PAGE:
The base prices were set beforehand. Barasat, a northern suburb of Kolkata, sprung in a surprise as it attracted the highest bid of a little over $ 5 million from the URO Infra Realty – a little known city-based infrastructure development company – after starting at a floor price of Rs. 8 million[]. Kolkata, the pivot of football in India, was set a higher floor price of $ 0.20 million but was sold for $ 2.32 million only to the Kolkata-based conglomerate house Camellia group, which specializes in aviation, education and the health-care sector. Siliguri, a hill station in the northern part of Bengal, also had its floor price at $0.20 million. It was bought by Ajay Consultants, a consulting house offering services mainly to engineering projects, for $3.63 million. One thing was prominent from this pattern – investors poured in funds heavily into infrastructure and the stadium facilities rather than traditional epicentres, which have failed to adapt themselves to the changing demands of the game. Barasat’s whopping price tag can be attributed to the stadium the city owns, easily the best one in this part of the country with international standard architecture, turf, drainage system, gallery and dressing rooms.
The other three franchises – Howrah, Durgapur and Haldia – were all put into the auction with a base price of $0.16 million. While the first two were bought by Syncsys Infotech (a HR consultancy firm) and Tulip Infotech (a high-end technology service provider) for a massive $1.81 million and $1.53 million respectively, the Haldia franchise failed to attract any bidder. The sixth bidder did not have Haldia as one of his preferred three choices and when offered the franchise at the end of the auction, refused to own it. Later on, it was sold to the Kolkata-based Greymind Communications – a production house offering diverse television shows.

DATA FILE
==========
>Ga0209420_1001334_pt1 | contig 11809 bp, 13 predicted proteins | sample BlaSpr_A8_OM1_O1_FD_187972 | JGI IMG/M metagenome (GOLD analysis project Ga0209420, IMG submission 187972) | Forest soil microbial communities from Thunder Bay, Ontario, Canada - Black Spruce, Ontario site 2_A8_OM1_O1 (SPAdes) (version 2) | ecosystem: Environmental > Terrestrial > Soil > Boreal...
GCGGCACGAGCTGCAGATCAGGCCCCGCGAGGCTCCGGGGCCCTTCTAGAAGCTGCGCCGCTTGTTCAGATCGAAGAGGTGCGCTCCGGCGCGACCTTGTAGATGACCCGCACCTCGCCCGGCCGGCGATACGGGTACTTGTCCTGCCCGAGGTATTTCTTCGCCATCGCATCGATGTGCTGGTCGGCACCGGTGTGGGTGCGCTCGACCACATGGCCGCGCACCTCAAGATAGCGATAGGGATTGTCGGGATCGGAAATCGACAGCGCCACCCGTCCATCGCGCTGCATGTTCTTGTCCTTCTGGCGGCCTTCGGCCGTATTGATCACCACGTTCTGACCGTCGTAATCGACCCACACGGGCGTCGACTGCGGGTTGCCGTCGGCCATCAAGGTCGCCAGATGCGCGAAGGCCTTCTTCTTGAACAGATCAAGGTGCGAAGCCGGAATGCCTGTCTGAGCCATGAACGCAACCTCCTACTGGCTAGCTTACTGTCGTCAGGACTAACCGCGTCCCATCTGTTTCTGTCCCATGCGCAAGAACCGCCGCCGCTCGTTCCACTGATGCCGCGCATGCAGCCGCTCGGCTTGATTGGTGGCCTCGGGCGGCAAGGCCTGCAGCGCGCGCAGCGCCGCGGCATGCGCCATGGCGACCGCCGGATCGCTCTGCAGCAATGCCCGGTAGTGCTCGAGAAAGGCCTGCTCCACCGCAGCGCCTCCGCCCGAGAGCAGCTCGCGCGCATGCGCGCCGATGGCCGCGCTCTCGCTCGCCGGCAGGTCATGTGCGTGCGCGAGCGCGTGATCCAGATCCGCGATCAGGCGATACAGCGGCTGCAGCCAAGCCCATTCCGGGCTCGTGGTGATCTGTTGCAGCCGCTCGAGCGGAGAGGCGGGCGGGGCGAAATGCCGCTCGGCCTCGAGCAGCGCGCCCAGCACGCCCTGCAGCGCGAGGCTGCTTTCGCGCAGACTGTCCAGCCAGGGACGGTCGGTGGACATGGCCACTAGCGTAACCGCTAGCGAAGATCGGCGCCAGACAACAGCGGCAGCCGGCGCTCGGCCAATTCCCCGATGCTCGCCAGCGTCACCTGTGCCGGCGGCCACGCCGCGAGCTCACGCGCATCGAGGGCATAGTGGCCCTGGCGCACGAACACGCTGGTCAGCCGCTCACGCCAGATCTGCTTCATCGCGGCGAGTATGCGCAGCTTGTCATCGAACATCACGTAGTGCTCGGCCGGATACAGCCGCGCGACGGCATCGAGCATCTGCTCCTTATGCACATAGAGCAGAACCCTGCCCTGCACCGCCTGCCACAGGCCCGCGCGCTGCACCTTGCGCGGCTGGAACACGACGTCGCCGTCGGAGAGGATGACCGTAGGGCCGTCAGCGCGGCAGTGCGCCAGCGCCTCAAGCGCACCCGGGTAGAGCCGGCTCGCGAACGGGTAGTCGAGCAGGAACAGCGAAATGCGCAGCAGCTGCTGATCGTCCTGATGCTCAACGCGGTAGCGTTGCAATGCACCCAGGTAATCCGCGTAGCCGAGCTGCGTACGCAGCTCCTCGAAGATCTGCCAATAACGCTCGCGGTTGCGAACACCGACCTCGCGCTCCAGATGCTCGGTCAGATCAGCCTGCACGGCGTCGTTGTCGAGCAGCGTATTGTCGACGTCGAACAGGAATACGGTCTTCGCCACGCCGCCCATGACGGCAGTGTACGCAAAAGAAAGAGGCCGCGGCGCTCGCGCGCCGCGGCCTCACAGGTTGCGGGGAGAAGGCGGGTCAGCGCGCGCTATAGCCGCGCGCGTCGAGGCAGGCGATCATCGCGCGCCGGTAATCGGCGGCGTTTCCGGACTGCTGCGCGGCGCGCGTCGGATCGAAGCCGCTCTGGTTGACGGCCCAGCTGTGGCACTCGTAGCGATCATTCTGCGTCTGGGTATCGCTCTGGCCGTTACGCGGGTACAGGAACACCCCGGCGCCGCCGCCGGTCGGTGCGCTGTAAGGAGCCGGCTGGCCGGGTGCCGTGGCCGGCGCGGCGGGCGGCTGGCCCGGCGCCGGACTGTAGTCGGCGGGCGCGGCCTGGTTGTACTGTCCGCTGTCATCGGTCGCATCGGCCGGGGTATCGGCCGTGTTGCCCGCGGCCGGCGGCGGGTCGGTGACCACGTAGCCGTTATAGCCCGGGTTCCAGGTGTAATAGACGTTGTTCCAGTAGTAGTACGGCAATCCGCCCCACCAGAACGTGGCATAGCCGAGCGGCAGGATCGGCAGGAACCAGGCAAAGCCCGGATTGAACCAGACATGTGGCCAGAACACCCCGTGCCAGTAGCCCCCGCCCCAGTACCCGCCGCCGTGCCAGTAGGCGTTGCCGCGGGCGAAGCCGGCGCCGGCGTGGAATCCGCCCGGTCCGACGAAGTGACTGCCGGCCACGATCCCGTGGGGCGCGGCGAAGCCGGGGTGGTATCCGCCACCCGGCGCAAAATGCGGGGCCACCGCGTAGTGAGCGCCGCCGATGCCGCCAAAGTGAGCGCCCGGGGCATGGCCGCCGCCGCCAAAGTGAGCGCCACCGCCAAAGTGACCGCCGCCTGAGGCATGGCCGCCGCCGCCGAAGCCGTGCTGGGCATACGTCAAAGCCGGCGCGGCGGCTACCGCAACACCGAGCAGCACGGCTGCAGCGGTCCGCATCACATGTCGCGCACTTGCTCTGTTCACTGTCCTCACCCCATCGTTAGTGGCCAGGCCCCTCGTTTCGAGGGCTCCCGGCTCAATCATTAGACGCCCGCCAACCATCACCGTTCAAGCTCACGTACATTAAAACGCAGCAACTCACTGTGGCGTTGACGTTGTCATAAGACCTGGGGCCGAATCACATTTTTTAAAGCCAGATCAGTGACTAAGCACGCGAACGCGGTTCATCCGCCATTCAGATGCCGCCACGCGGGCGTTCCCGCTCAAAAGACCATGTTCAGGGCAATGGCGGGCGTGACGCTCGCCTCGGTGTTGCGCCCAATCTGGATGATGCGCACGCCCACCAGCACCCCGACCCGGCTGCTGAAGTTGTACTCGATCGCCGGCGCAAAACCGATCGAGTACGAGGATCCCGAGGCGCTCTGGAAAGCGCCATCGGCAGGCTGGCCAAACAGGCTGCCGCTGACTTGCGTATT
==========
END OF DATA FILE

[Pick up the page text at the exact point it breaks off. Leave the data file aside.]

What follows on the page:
The teams have been bought for a decade and then will be offered a retention option. If the owners do not wish to renew the contract, the franchises will again be auctioned. The team owners will have to restrict their spending for the first season within the stiff bracket of $2-2.5 million. This includes the cost of signing up an illustrious foreign coach, one Icon player (defined as an internationally renowned star player), one player of Asian origin, two players from overseas, six Indian players from the under 21 category, six catchment area (local) players and a pool (nine to fourteen) of Indian players. Already a chunk of this sum has been invested to buy the Icon players from the pool of six world class international footballers. The URO Infra Realty emerged triumphant here too, as they signed ex-Argentine striker Hernan Crespo for an unprecedented $850k. Despite being 36 years old, his active playing status for Parma has surely helped him become the most expensive player in the auction. He was closely followed by the only World Cup winning international in the auction – that too, as Captain – the 39-year old Italian Fabio Cannavaro, who retired from competitive football last year. Cannavaro will be donning the Siliguri colours for $840K. French international Robert Pires, who was at the heart of a dominant Arsenal team in the last decade, was snatched up by the Howrah franchise for $810K. Following the pack are Jay Jay Okocha (joined Durgapur team for $550K) and Liverpool’s own Robbie Fowler (to Kolkata for $530K).
Expert auctioneer Sairaj Madan was in charge of the auction and he was overwhelmed with the response: “A few days back I was conducting an auction for cricket in Bangladesh but this is the first time ever for football.”The franchises seem to be heading in the right direction as they were going all out to get their preferred coaches. There has been a clear pattern – the franchises are going for a pair of Icon player and coach from the same nationality. Thus Durgapur lapped up Okocha as they had roped in the former Nigerian player and coach Samson Siasia at $0.21 million. Kolkata too have the former Manchester City and Sunderland coach Peter Reid, at little less than $0.20 million, to partner another Englishman Robbie Fowler. On the other hand, Barasat have signed Icelander Teitur Thordarson, whereas the Siliguri camp will be headed by possibly the greatest ever Bolivian ex-international Marco Etcheverry. Topping the chart, though, is Portuguese Fernando Couto who went to Howrah for $0.24 million. It can be noted here that Pablo Sorin of Argentina and John Barnes of England – the latter attracted some interest from the Siliguri franchise but in vain – were reserved for Haldia and they got allocated to the franchise once the team found an owner.
Over and above the Icon player, each franchise will have one player of Asian origin and two foreign players who have represented their country at a senior level. They have already been auctioned as below: